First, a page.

Too little has been said about the non-event that was Yes Scotland itself. The grass-roots campaign was amazing, actually beyond anybody’s wildest dreams, and it was the grass-roots that achieved the 45%. But the grass-roots shouldn’t have been left unsupported, supplied with pathetically weak “newspapers” to deliver, and waiting in vain for the full-time salaried personnel actually to get off the starting blocks.

    I’d like to know a little more about all that.

    • Hi Morag.

      Early in the campaign after yet another “non-response” by the official YES Campaign, I ventured the idea that in fact Blair J. was a BBC/Union mole. I was given short shrift by more than a few posters. Although it was spoken partly in jest, I never was convinced about BJ or the Official YES performance. I do not know if the “positive always beats negative” was AS’s idea, or if it had been “suggested” to him, but there came a time in the later stages when a direct attack was needed, but it never came.

      Maybe I should put away my tin-foil hat!

    • Aplinal, I’ve been reluctantly wearing the same tinfoil hat for quite some time.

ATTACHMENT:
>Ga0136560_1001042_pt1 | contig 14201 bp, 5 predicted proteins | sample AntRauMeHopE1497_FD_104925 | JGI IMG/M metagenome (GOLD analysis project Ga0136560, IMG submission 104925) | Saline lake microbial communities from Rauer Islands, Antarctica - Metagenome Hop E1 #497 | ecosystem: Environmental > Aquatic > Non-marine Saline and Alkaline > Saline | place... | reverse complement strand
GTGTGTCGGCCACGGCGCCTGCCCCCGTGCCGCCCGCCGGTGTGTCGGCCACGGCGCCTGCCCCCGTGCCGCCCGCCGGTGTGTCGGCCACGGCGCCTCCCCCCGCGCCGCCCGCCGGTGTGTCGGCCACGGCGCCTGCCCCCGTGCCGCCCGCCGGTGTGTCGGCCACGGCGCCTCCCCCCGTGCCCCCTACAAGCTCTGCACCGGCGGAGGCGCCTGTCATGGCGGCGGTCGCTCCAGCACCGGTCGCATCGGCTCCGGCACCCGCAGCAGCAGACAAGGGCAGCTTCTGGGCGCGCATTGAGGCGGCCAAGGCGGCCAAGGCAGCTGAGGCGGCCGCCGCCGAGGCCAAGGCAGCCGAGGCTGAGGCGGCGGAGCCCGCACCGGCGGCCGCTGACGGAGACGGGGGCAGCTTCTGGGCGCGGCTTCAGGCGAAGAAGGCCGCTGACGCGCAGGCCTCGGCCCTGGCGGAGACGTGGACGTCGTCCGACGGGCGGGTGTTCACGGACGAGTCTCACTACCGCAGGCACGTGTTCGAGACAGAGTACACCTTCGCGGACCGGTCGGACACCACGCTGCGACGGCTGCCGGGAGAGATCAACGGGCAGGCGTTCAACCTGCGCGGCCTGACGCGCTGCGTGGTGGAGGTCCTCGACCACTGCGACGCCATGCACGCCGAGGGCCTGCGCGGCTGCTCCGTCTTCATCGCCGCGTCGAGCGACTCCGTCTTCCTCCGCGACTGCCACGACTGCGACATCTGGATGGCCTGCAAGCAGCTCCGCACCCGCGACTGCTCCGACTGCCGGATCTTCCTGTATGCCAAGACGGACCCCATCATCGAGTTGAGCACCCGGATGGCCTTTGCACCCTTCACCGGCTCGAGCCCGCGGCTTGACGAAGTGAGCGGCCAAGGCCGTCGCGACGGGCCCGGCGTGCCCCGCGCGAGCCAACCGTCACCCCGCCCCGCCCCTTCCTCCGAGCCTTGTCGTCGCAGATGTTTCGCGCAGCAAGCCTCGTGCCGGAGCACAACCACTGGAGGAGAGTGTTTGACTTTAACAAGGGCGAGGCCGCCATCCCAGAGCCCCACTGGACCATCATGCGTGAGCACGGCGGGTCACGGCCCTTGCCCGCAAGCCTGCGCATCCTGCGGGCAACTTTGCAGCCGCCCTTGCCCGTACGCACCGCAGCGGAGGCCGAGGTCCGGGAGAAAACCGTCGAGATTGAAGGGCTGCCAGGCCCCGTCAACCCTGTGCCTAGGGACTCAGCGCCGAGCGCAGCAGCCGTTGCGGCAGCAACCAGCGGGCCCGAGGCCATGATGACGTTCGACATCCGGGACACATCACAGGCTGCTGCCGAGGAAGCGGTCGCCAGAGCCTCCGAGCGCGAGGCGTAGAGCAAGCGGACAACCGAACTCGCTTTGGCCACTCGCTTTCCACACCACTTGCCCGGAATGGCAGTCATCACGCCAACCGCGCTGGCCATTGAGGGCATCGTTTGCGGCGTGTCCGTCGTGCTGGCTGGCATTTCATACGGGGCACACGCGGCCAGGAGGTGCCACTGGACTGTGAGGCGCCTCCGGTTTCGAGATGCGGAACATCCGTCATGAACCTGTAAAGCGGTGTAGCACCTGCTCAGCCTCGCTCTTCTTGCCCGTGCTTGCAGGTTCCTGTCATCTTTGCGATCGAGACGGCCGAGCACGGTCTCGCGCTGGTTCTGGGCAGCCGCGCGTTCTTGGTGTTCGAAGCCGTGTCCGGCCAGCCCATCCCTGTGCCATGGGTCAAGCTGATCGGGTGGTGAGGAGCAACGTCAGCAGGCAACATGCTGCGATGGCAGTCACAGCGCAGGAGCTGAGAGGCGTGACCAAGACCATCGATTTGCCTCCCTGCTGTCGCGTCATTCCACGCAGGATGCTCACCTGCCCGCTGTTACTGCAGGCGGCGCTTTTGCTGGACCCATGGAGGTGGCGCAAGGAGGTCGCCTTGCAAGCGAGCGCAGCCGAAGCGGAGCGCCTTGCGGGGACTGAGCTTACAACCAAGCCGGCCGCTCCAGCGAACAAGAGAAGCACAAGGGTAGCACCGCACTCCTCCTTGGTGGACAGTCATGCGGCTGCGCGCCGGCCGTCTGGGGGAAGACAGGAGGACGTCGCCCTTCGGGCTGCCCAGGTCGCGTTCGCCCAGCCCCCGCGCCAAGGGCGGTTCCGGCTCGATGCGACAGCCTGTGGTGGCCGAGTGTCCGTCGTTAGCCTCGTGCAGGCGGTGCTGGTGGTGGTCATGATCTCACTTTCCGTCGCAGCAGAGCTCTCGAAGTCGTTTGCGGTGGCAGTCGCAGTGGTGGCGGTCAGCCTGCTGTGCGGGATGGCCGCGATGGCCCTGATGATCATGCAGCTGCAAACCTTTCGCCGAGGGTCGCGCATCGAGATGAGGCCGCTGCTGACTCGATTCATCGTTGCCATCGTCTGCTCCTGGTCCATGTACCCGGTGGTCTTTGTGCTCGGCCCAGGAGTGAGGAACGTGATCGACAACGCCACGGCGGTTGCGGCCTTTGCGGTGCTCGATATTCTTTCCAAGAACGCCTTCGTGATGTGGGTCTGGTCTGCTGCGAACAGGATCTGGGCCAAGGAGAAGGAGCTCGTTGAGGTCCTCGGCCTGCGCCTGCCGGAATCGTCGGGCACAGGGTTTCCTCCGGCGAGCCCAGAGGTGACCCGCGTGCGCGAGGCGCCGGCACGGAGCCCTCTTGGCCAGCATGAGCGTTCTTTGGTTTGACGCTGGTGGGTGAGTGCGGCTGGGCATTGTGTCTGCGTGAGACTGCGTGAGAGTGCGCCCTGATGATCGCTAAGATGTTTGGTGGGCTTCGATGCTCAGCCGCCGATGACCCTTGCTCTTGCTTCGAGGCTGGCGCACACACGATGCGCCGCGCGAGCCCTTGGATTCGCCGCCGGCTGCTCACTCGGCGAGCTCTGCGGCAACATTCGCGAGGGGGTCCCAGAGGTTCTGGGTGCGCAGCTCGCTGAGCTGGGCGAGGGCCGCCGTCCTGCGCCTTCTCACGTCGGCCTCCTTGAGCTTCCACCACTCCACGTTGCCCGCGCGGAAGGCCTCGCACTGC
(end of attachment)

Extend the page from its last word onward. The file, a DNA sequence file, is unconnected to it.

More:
When Blair Jenkins’ name was announced as the newly-appointed head of Yes Scotland, my thoughts (spanning approximately 90 seconds) were roughly this.

      1. Who’s he? I’ve never heard of him.
      2. I didn’t know anybody in the higher echelons of the BBC was a big independence enthusiast.
      3. This could be really smart, if it gives the Yes campaign insight into how the BBC operates and how to counter the inbuilt unionist bias.
      4. Oh God I hope he’s not a plant.
      5. Don’t be ridiculous.
      6. If I were MI5, and having known for many months that this appointment would come up, why wouldn’t I activate a “sleeper” and try to get him into that position?